Broken promises—the engine of consumerism | Blog by Tim Jackson
Does consumerism thrive on our discontentment? Tim Jackson argues yes, the success of consumer society lies not in meeting our needs but in its spectacular ability to repeatedly disappoint us. This may seem dark, but from here we can understand why consumerism must eventually fall – and how to replace it.
More Fun Less Stuff? Exploring Young People’s Everyday Consumption | A research log
The question of whether it is possible to live better by consuming less is a central one for CUSP. In order to answer this we need a rich understanding of the meanings that ‘stuff’ has in our lives. In this research log, Kate Burningham and colleagues offer insights into their analytical work in progress, summarising initial observations from a recent qualitative interview project with ten 18-22 year olds.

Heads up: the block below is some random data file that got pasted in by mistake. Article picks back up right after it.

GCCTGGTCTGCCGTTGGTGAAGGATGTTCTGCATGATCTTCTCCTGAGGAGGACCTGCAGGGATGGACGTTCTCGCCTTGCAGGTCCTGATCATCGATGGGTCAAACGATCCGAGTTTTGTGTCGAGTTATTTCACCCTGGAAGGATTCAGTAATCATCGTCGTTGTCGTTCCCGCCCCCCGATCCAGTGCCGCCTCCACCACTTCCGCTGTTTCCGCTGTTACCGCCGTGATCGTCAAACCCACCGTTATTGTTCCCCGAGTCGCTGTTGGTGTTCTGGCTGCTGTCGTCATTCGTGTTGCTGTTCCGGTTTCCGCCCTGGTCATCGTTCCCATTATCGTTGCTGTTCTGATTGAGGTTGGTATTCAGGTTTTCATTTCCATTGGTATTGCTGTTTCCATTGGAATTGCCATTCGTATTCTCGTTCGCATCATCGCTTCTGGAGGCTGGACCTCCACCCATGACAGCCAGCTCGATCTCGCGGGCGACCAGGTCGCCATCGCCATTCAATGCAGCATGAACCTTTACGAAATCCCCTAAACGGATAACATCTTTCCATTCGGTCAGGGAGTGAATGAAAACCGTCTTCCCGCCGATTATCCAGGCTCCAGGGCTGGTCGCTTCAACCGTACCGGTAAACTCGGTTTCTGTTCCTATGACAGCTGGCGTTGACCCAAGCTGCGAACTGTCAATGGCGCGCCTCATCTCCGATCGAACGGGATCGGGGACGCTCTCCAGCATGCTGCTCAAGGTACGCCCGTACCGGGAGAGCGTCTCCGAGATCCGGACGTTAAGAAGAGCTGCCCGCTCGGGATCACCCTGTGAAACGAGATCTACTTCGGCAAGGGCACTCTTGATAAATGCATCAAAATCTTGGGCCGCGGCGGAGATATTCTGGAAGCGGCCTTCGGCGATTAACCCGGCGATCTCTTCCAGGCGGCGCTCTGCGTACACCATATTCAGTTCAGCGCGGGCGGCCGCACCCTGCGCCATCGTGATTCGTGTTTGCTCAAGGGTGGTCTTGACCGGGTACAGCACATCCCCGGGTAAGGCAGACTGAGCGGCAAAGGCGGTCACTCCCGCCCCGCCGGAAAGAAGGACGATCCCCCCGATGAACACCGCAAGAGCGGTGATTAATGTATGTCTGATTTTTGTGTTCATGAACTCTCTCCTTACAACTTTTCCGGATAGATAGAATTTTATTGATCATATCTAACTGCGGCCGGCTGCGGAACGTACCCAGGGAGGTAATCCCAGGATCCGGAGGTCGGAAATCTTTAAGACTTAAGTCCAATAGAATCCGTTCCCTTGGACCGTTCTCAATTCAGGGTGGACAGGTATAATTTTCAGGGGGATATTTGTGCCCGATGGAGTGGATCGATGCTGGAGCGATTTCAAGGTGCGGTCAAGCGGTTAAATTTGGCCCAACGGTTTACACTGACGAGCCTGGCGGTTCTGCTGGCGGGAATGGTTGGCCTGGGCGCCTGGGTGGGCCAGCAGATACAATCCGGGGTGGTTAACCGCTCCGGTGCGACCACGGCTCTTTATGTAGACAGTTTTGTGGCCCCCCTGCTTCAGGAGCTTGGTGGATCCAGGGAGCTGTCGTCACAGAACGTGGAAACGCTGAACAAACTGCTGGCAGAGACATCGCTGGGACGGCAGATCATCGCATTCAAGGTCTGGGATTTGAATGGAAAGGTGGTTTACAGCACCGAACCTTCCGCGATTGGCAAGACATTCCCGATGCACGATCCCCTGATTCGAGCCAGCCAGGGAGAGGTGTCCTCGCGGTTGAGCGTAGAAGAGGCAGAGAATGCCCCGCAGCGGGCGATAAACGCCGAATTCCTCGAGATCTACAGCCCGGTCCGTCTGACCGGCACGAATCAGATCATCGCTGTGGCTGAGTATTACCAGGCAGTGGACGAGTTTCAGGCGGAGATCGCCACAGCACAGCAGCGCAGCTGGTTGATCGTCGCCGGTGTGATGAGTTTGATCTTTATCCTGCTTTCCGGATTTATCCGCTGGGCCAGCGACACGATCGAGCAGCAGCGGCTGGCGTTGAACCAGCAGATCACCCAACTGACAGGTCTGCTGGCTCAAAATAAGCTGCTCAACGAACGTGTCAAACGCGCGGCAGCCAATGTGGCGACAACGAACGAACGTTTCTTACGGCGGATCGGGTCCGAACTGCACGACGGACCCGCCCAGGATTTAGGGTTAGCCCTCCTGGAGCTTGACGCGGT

More value from less food? | Blog by Charles Seaford
Dematerialisation of the economy – more value from each unit of ‘stuff’ – is a well-established trend in developed countries. Can food retailers and their supply chains accelerate this trend, CUSP co-investogator Charles Seaford asks, or will government have to intervene?
Stoke, the City of Culture? | Blog by Jonathan Ward
Stoke-On-Trent has set itself an ambitious task with its bid for UK City of Culture 2021. Should it be awarded the promising title then it will face a number of competing priorities and tensions, Jonathan Ward comments on the recent shortlisting, and the city should take it seriously.
Better disclosure, better returns | Blog by Alex White
The recently published climate risk recommendations by the Task Force on Climate-related Financial Disclosures (TCFD) have been met with high-level and cross-sectoral buy in. The UK government should take note, Alex White argues, and ensure to develop national reporting requirements in line with these best practices.